Advantages of controlling the oxygen fractionEdit
Lowering the oxygen content increases the maximum operating depth and duration of the dive before which oxygen toxicity becomes a limiting factor. Most trimix divers limit their working oxygen partial pressure [PO2] to 1.4 bar and may reduce the PO2 further to 1.3 bar or 1.2 bar depending on the depth, the duration and the kind of breathing system used. A maximum oxygen partial pressure of 1.4 bar for the active sectors of the dive, and 1.6 bar for decompression stops is recommended by several recreational and technical diving certification agencies for open circuit, and 1.2 bar or 1.3 bar as maximum for the active sectors of a dive on closed circuit rebreather. Increasing the oxygen fraction in a trimix to be used as a decompression gas can accelerate decompression with a lowered risk of isobaric counterdiffusion complications.
Advantages of keeping some nitrogen in the mixEdit
Retaining nitrogen in trimix can contribute to the prevention of High Pressure Nervous Syndrome, a problem that can occur when breathing heliox at depths beyond about 130 metres (430 ft). Nitrogen is also much less expensive than helium.
The term trimix implies that the gas has three functional components, which are helium, nitrogen and oxygen. Since the nitrogen and all or part of the oxygen is usually provided from air, the other components of ordinary atmospheric air are generally ignored. Conventionally, the composition of a mix is specified by its oxygen percentage, helium percentage and optionally the balance percentage, nitrogen, in that order. For example, a mix named "trimix 10/70" or trimix 10/70/20, consisting of 10% oxygen, 70% helium, 20% nitrogen is suitable for a 100-metre (330 ft) dive. Hyperoxic trimix is sometimes referred to as Helitrox, TriOx, or HOTx (High Oxygen Trimix) with the "x" in HOTx representing the mixture's fraction of helium as a percentage.
The basic term Trimix is sufficient, modified as appropriate with the terms hypoxic, normoxic and hyperoxic, and the usual forms for indicating constituent gas fraction, to describe any possible ratio of gases, but the National Association of Underwater Instructors (NAUI) uses the term "helitrox" for hyperoxic 26/17 Trimix, i.e. 26% oxygen, 17% helium, 57% nitrogen. Helitrox requires decompression stops similar to Nitrox-I (EAN32) and has a maximum operating depth of 44 metres (144 ft), where it has an equivalent narcotic depth of 35 metres (115 ft). This allows diving throughout the usual recreational range, while decreasing decompression obligation and narcotic effects compared to air. GUE and UTD also promote hyperoxic trimix for this depth range, but prefer the term "TriOx".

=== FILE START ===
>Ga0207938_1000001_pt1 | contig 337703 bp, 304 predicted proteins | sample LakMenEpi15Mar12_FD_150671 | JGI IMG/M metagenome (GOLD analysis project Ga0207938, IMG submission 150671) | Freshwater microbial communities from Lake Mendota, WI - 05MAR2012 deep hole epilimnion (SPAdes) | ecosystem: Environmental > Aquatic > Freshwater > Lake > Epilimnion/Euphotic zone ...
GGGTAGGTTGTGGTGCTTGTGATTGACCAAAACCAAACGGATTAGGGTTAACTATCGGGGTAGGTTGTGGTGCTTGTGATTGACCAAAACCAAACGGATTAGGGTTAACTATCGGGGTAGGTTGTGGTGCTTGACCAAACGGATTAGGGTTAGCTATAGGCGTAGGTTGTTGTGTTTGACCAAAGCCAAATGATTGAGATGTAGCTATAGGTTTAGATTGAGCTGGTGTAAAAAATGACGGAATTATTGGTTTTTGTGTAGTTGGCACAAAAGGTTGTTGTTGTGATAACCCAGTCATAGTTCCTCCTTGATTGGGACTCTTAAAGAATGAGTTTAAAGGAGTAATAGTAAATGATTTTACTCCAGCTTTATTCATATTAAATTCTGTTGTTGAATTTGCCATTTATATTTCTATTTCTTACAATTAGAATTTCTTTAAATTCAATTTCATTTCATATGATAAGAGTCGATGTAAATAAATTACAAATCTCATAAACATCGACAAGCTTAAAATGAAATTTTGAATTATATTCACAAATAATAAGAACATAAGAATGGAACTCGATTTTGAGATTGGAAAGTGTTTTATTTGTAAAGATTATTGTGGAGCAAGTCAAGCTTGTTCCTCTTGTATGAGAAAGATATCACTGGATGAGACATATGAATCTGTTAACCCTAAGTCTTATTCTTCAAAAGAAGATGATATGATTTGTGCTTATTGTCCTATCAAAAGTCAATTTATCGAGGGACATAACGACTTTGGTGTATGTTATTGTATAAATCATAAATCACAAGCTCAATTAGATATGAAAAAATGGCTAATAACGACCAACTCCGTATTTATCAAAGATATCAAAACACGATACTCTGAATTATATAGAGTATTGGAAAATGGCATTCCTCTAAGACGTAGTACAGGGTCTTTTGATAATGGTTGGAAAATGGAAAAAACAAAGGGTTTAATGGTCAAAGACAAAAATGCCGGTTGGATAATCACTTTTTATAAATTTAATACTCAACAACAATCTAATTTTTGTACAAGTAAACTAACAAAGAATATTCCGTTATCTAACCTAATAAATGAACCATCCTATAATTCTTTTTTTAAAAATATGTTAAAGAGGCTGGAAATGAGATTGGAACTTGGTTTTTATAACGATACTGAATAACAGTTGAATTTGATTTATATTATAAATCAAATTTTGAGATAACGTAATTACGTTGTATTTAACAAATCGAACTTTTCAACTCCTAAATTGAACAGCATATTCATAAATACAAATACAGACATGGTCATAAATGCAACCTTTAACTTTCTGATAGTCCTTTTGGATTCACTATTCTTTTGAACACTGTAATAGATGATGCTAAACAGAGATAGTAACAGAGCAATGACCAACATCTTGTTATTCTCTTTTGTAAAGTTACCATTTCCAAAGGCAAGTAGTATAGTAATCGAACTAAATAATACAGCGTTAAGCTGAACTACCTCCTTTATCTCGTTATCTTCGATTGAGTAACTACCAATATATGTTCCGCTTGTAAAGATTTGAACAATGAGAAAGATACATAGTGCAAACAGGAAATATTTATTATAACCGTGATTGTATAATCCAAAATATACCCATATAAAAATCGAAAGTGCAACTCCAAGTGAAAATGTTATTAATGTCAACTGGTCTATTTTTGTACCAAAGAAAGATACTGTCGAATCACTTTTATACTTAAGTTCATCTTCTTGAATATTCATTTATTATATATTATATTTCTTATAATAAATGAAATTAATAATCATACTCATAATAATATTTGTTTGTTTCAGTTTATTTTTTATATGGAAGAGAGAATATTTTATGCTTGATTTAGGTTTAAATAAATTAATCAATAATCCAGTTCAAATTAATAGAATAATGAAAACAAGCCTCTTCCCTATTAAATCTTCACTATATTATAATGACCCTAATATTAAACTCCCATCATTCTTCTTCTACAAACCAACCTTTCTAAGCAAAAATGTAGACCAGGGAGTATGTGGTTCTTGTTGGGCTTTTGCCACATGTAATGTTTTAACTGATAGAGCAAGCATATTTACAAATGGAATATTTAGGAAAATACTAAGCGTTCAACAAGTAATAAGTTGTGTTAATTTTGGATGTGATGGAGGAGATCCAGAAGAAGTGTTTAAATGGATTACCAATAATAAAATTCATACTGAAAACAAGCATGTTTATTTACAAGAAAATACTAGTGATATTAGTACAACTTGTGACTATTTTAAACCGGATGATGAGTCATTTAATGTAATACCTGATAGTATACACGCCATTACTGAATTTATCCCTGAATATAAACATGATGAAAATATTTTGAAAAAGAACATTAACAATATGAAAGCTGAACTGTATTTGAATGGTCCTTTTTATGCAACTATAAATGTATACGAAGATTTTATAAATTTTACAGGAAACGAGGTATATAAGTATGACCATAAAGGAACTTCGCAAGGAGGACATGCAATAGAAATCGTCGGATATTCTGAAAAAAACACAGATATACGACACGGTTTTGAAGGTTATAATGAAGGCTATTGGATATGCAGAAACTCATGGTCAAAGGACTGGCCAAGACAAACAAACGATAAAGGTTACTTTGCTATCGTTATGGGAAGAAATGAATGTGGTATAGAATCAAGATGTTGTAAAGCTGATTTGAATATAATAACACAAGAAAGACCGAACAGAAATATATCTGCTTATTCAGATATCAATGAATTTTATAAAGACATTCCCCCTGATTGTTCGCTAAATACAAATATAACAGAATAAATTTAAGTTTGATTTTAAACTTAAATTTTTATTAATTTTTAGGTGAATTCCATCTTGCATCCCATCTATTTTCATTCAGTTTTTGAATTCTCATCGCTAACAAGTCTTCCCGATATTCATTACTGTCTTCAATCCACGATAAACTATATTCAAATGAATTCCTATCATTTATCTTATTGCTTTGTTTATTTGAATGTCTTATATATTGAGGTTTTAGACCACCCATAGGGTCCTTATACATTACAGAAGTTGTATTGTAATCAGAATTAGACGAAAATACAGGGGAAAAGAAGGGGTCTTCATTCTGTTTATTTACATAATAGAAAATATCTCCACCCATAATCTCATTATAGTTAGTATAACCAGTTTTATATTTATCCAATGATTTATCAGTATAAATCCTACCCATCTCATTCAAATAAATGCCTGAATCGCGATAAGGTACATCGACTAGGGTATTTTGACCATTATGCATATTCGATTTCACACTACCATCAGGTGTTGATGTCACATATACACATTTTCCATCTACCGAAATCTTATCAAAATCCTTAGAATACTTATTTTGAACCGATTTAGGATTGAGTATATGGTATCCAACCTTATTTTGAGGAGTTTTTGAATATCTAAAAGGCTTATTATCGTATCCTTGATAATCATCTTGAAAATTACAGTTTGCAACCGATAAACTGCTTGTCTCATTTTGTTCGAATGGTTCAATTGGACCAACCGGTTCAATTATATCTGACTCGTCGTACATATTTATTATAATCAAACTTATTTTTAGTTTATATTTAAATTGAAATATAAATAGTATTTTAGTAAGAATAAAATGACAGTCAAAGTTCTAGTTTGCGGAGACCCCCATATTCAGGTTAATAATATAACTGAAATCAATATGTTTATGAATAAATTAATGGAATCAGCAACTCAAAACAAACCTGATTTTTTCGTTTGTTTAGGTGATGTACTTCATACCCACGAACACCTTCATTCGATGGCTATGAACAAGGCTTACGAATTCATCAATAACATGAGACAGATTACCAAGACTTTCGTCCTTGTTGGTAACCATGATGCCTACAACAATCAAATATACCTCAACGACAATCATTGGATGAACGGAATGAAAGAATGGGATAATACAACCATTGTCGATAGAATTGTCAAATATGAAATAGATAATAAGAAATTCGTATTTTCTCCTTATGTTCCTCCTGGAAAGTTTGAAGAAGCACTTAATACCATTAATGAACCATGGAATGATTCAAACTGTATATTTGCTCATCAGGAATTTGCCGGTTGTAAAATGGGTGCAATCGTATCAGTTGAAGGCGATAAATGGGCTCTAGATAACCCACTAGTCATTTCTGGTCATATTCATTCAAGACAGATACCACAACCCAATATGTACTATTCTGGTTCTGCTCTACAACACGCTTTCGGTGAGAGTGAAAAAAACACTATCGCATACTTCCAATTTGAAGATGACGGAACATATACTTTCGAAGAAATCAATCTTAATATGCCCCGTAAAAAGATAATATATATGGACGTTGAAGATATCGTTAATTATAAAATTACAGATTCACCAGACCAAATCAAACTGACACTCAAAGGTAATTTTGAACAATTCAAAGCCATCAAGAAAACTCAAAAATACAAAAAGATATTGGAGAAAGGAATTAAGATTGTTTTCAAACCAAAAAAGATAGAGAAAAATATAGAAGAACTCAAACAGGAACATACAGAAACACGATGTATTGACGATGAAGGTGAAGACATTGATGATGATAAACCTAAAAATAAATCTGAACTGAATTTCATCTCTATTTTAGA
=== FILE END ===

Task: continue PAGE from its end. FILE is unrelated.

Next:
In open-circuit scuba, two classes of trimix are commonly used: normoxic trimix—with a minimum PO2 at the surface of 0.18 and hypoxic trimix—with a PO2 less than 0.18 at the surface. A normoxic mix such as "19/30" is used in the 30 to 60 m (100 to 200 ft) depth range; a hypoxic mix such as "10/50" is used for deeper diving, as a bottom gas only, and cannot safely be breathed at shallow depths where the PO2 is less than 0.18 bar.
In fully closed-circuit rebreathers that use trimix diluents, the mix in the breathing loop can be hyperoxic (meaning more oxygen than in air, as in enriched air nitrox) in shallow water, because the rebreather automatically adds oxygen to maintain a specific partial pressure of oxygen. Hyperoxic trimix is also sometimes used on open circuit scuba, to reduce decompression obligations. 
Gas blending of trimix generally involves mixing helium and oxygen with air to the desired proportions and pressure. Two methods are in common use:
Partial pressure blending is done by decanting oxygen and helium into the diving cylinder and then topping up the mix with air from a diving air compressor. To ensure an accurate mix, after each helium and oxygen transfer, the mix is allowed to cool, its pressure is measured and further gas is decanted until the correct pressure is achieved. This process often takes hours and is sometimes spread over days at busy blending stations. Corrections can be made for temperature effect, but this requires accurate monitoring of the temperature of the mixture inside the cylinder, which is generally not available.